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Realtime Voxel Landscape Engines - Part 4 - Level of Detail and Optimisation
by (21 February 2000)



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Introduction


We may also need to introduce some sort of variable level of detail scheme for our engine, in order to make sure it performs well on most machines. This is also where optimisation of the algorithm comes in.


Wave Surfing Optimisations


The rendering loop performs very badly if the landscape is completely flat, since every single column of voxels is higher than the previous and must be drawn. In most cases however, the loop will not render all the time. The trick therefore is to reduce time spent in the interpolation in between drawing. terraVox uses a technique that's executes in O(n), since it takes nearly constant steps through the height map. Although I've not implemented this yet, I think some sort of hierarchical visibility scheme would be ideal here. A simple quadtree could be stored like mipmaps, but containing the maximum value of all the subpixels. The rendering loop would then be able to discard the following voxels that are invisible in O(logn) in the best cases.


Variable Step Size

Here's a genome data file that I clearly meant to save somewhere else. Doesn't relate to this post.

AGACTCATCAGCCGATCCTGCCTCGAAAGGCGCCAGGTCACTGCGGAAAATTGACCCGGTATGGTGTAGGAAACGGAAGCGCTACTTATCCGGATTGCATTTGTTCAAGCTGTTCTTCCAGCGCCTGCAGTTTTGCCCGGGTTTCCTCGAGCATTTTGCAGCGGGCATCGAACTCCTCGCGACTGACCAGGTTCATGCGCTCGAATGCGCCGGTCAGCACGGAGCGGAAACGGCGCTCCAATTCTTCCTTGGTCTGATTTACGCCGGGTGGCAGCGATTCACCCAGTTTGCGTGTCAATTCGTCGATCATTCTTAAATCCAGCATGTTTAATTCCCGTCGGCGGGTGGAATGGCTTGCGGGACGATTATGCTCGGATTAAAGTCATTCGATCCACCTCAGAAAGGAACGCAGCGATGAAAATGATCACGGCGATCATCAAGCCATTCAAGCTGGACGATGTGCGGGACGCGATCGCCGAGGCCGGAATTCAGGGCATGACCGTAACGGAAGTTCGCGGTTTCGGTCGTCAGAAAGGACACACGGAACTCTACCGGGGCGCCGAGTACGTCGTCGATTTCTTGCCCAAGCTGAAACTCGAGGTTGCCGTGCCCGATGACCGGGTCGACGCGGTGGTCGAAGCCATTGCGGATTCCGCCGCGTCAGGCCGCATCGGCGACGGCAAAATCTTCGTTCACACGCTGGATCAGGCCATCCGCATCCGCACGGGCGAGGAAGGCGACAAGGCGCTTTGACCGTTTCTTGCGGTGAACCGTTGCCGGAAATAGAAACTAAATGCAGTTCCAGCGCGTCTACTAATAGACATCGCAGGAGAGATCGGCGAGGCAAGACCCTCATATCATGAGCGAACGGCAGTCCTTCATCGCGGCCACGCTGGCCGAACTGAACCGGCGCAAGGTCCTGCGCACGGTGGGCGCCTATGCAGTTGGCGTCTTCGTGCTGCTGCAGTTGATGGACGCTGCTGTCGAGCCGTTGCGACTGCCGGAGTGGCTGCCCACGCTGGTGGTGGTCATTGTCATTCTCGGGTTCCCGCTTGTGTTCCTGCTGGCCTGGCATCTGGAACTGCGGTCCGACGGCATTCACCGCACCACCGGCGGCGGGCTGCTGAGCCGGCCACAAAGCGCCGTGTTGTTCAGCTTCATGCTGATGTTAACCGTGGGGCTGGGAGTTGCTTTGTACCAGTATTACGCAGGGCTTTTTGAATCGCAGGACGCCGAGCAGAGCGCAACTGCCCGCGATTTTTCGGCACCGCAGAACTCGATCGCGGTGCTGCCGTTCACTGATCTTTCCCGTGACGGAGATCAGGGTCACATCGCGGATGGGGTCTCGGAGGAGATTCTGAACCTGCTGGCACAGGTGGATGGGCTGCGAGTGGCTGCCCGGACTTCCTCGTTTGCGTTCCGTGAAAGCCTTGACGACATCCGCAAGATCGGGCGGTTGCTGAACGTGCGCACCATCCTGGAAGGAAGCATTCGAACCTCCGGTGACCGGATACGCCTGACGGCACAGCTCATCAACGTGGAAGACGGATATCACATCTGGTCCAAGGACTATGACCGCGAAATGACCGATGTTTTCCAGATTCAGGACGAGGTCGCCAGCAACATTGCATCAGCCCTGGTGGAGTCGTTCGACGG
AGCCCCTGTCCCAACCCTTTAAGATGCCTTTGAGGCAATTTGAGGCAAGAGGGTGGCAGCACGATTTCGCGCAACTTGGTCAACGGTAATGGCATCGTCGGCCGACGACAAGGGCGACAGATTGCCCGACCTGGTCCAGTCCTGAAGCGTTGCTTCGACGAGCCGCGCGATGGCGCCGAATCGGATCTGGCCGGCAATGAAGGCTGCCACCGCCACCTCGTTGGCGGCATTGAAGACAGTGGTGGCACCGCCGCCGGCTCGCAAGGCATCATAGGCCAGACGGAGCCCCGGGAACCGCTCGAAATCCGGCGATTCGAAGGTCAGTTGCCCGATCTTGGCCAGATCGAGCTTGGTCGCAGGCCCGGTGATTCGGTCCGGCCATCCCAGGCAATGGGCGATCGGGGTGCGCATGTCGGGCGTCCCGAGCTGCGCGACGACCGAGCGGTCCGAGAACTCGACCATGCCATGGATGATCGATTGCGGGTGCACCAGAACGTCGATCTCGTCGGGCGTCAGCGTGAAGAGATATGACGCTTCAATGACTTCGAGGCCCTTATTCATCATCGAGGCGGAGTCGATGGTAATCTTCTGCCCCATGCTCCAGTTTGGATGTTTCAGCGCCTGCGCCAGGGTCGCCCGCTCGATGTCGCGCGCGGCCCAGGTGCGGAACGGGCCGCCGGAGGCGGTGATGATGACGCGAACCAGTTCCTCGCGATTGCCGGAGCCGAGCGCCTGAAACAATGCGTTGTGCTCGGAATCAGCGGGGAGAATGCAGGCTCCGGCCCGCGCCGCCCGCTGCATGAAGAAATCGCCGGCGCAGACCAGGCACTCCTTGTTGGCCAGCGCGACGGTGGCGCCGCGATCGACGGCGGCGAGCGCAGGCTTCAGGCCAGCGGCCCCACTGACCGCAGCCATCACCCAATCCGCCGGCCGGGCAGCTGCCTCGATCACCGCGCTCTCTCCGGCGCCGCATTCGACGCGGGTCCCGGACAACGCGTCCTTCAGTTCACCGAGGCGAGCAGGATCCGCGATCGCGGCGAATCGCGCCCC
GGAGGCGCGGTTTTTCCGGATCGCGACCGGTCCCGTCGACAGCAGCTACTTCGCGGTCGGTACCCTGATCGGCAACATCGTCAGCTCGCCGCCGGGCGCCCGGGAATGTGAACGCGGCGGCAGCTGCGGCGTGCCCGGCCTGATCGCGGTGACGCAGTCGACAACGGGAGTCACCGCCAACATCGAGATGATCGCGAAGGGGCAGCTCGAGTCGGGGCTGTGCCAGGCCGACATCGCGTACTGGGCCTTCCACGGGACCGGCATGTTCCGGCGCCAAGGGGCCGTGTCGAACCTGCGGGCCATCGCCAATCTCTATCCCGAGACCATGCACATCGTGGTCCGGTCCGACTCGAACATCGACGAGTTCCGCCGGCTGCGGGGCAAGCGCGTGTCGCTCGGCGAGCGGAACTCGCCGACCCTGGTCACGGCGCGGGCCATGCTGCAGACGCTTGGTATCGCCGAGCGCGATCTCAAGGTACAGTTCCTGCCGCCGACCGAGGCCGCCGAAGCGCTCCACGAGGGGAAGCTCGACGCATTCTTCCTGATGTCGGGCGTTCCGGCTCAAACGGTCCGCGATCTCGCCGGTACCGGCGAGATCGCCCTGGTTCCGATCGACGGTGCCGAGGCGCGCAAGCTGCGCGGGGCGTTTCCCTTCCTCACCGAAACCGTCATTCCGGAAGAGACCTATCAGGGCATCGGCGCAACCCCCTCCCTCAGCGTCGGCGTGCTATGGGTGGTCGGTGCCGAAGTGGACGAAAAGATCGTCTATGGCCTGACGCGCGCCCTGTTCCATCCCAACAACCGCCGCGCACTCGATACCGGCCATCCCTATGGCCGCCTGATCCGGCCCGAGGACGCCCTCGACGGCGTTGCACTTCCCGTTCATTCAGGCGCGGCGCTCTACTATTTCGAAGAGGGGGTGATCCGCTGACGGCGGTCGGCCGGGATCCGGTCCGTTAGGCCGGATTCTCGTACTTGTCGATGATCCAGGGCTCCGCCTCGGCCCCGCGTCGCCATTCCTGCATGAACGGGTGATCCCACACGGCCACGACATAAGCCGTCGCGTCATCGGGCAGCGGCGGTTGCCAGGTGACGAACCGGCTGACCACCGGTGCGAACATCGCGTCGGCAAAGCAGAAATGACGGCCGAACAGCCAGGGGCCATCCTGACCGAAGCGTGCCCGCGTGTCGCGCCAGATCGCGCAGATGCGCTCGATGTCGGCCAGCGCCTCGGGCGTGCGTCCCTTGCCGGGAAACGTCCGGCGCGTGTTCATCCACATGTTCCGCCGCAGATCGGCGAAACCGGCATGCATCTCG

A simple way of reducing the computation is by discarding more and more information as we get further from the camera. We can for example take bigger steps through the heightmap as we scan along the rays. The voxels would then become more vague in the distance.



This does however cause a few problems, since some big mountains may be completely skipped if the step size becomes too big. See the next section to find out how to resolve this.


Combining Spans


Another trick to limit computation in the distance is to completely stop the interpolation for some rays, and use the information of neighbouring rays instead. So we end up drawing spans of n pixels wide. You could also alternatively discard every other ray, and draw the frame with interlacing.



The voxels however do become quite blocky in the distance. If you are willing to spend slightly more time drawing, or if you have some nice hardware function at hand, you could interpolate the information across the width of the span (texture coordinates, colour...).


Article Series:
  • Realtime Voxel Landscape Engines - Part 1 - Introduction
  • Realtime Voxel Landscape Engines - Part 2 - Rendering the Landscape's Structure
  • Realtime Voxel Landscape Engines - Part 3 - Texture and Lighting
  • Realtime Voxel Landscape Engines - Part 4 - Level of Detail and Optimisation
  • Realtime Voxel Landscape Engines - Part 5 - Quality Improvement
  • Realtime Voxel Landscape Engines - Part 6 - Hardware Acceleration
  • Realtime Voxel Landscape Engines - Part 7 - The Engine
  • Realtime Voxel Landscape Engines - Part 8 - Final Words
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